'Sinking' firm in bid to sell Titanic items to pay debt
THE bankrupt United States company that controls thousands of artefacts salvaged from the ill-starred Titanic has sued the French government to be allowed to sell some of them.
Premier Exhibitions filed the suit in a Florida federal bankruptcy court to press the French government to clarify it has no interest in the artefacts that would prevent their sale.
The suit came after the judge in the case last month denied Premier permission to sell some of the recovered goods, which include jewellery and clothing, to repay creditors.
Premier ran into financial trouble after years of putting on commercial exhibitions displaying items recovered from the Titanic, which sank in 1912.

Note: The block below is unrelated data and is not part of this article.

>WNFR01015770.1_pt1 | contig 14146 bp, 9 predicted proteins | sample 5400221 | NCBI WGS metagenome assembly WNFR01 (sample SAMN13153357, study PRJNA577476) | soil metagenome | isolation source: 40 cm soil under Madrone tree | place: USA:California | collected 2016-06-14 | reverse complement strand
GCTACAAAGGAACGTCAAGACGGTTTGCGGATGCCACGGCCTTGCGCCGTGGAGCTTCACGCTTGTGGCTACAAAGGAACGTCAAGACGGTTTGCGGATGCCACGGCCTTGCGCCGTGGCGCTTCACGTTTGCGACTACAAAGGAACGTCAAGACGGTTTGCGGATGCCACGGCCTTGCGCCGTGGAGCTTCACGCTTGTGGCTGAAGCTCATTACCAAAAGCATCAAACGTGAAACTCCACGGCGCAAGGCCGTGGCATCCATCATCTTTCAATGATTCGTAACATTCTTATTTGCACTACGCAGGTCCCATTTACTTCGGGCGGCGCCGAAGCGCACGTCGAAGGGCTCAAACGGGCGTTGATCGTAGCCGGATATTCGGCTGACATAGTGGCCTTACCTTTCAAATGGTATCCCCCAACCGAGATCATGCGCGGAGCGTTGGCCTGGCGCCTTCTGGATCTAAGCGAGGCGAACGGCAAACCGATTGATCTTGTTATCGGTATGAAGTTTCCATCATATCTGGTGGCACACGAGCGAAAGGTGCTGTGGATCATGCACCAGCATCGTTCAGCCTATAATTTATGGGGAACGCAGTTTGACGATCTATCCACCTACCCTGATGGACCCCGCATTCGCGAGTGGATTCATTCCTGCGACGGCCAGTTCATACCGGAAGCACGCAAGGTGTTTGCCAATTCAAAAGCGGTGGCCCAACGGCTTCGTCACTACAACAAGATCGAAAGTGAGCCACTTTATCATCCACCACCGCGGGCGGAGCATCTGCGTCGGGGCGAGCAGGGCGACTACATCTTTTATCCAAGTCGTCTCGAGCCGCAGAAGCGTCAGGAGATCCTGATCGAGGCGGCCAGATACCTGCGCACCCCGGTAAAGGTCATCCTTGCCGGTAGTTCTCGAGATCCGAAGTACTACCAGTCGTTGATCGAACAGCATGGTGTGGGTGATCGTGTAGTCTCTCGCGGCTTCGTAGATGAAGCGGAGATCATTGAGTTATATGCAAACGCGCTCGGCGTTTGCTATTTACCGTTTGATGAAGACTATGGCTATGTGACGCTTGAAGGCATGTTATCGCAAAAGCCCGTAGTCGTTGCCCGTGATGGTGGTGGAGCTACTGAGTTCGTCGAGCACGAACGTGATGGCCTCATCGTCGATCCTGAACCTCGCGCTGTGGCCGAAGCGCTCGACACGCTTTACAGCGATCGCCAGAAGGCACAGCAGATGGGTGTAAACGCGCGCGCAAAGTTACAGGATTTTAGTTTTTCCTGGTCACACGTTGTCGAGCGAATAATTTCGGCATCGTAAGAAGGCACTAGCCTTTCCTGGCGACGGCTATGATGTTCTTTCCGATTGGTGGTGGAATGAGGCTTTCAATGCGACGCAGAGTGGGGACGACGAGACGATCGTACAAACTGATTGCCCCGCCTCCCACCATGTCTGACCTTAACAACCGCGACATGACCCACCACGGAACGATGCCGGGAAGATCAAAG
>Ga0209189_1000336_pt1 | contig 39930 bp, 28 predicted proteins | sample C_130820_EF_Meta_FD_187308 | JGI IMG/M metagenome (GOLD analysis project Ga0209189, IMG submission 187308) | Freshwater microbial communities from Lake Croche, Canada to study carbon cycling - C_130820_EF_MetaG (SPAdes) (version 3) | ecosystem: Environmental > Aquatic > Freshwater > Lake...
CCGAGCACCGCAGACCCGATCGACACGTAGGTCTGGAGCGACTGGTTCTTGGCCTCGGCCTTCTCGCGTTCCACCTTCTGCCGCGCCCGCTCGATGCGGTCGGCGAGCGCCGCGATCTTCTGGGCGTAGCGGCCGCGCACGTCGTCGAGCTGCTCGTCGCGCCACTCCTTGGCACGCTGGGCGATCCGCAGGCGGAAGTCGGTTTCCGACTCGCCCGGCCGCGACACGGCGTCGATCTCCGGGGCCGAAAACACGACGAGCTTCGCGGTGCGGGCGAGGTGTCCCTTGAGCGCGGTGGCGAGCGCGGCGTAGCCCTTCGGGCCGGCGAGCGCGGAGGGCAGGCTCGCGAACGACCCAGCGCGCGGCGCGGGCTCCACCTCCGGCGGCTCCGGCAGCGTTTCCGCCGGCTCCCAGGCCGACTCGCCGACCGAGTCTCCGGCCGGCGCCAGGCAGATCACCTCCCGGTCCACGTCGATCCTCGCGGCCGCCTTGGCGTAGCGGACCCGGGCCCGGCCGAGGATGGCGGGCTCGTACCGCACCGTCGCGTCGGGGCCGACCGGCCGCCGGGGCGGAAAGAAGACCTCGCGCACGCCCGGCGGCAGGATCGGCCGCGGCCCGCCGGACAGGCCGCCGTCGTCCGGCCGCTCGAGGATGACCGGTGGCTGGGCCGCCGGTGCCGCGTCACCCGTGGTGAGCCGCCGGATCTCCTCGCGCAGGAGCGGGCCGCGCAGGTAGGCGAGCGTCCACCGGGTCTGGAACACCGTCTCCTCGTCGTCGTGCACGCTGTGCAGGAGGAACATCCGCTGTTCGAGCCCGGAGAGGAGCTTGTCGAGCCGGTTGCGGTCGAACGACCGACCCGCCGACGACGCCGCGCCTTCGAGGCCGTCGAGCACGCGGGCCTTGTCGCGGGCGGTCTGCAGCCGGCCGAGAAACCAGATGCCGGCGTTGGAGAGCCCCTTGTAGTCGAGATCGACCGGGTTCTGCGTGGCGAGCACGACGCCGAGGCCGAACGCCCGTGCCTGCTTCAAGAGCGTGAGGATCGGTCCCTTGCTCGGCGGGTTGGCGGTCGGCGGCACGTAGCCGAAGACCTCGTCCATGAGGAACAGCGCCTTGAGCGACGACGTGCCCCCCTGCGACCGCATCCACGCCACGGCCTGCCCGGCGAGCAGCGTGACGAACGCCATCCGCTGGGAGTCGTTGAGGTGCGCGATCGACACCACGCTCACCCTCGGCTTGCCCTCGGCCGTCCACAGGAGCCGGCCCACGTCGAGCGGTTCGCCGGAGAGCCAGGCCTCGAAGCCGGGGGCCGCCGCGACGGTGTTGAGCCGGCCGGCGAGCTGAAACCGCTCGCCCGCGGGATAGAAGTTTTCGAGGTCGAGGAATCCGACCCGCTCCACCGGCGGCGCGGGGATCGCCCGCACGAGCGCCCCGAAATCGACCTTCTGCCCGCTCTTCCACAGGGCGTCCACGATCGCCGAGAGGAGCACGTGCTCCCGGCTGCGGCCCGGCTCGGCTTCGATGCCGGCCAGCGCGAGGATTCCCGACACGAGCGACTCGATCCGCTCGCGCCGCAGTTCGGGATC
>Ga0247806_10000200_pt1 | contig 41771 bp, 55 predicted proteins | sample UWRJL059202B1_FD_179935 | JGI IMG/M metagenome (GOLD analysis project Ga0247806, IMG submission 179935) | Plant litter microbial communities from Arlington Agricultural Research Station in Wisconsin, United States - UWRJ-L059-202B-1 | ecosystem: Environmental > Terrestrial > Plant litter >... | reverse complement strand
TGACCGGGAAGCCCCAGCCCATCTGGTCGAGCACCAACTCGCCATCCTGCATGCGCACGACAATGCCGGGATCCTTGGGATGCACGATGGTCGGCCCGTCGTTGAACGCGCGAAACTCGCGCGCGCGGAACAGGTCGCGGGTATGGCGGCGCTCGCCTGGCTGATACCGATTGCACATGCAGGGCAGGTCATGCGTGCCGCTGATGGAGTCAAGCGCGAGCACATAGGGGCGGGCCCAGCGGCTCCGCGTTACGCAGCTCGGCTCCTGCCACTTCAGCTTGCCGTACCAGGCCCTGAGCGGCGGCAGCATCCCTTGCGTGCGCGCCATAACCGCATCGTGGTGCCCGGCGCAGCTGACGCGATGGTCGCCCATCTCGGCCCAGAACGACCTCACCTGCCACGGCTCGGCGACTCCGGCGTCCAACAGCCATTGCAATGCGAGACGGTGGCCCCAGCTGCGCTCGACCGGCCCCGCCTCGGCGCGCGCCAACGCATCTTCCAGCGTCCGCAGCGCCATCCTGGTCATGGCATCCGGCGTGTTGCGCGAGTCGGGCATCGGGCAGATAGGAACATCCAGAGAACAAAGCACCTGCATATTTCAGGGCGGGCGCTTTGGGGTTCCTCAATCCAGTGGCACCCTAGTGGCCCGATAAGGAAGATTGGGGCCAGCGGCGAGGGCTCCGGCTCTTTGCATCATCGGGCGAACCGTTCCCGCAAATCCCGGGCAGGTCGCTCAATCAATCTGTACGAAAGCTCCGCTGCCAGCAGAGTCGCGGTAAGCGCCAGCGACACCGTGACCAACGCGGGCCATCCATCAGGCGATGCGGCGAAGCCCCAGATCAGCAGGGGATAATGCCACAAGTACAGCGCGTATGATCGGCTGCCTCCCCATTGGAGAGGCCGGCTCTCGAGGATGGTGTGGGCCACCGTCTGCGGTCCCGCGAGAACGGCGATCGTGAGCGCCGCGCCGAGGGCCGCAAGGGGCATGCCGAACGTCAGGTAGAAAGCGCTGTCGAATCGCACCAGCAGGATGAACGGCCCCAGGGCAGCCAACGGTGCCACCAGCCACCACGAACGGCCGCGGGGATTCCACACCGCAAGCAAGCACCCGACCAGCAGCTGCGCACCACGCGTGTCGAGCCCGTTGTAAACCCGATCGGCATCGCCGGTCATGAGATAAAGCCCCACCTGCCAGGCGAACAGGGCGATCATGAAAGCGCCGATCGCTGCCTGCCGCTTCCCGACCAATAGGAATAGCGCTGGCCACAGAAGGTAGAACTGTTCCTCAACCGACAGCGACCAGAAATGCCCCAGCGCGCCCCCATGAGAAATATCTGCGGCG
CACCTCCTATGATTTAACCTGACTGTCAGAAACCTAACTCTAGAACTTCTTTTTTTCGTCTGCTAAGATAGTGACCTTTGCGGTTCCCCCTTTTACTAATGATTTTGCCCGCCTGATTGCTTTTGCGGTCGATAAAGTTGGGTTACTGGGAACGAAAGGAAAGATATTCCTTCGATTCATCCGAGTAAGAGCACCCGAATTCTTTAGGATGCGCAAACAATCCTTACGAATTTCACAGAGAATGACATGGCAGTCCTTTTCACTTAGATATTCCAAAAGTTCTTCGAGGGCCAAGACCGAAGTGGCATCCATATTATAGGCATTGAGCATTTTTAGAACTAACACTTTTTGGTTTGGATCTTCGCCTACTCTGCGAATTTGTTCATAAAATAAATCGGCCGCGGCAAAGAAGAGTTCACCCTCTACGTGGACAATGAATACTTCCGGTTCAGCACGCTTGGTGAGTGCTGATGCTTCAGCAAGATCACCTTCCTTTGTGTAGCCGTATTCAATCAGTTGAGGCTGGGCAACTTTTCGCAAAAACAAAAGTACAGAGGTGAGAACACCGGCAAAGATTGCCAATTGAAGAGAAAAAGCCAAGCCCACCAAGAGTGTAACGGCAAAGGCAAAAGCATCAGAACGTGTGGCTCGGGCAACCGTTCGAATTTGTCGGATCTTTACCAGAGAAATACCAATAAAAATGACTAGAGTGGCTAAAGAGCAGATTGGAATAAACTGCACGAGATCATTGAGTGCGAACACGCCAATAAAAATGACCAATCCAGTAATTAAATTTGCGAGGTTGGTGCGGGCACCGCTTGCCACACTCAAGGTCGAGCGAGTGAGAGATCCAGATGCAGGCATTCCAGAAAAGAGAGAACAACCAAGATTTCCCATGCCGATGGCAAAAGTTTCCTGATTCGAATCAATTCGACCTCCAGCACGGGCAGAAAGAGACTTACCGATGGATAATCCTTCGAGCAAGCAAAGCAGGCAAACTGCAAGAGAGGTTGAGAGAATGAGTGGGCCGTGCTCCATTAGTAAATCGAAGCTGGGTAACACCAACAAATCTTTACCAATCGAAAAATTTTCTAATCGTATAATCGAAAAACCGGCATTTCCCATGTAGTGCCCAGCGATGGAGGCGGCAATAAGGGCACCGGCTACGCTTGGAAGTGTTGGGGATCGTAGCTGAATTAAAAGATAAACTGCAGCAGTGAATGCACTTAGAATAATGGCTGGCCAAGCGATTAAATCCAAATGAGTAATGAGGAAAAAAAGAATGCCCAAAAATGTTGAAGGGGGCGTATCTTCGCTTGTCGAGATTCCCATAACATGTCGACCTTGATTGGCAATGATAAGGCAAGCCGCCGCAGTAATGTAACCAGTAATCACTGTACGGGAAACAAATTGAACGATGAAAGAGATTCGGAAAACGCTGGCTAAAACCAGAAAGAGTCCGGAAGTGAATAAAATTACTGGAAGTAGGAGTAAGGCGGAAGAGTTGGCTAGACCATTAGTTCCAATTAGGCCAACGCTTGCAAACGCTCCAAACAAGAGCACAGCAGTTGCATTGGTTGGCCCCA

The judge ruled that the French government could still retain some rights over the first batch of some 2,100 artefacts recovered from the ship in 1987 by a Premier subsidiary together with a French maritime institute.
An agreement between the Premier subsidiary RMS Titanic and France at the time of the first salvage mission required the recovered goods - called the "French Artefacts" - to be kept together as a collection.
But Premier argues in the suit that France awarded it "unconditional" title to the artefacts in 1993, giving it the right to sell some.
The suit will require France to clarify if it does or does not claim some control over them.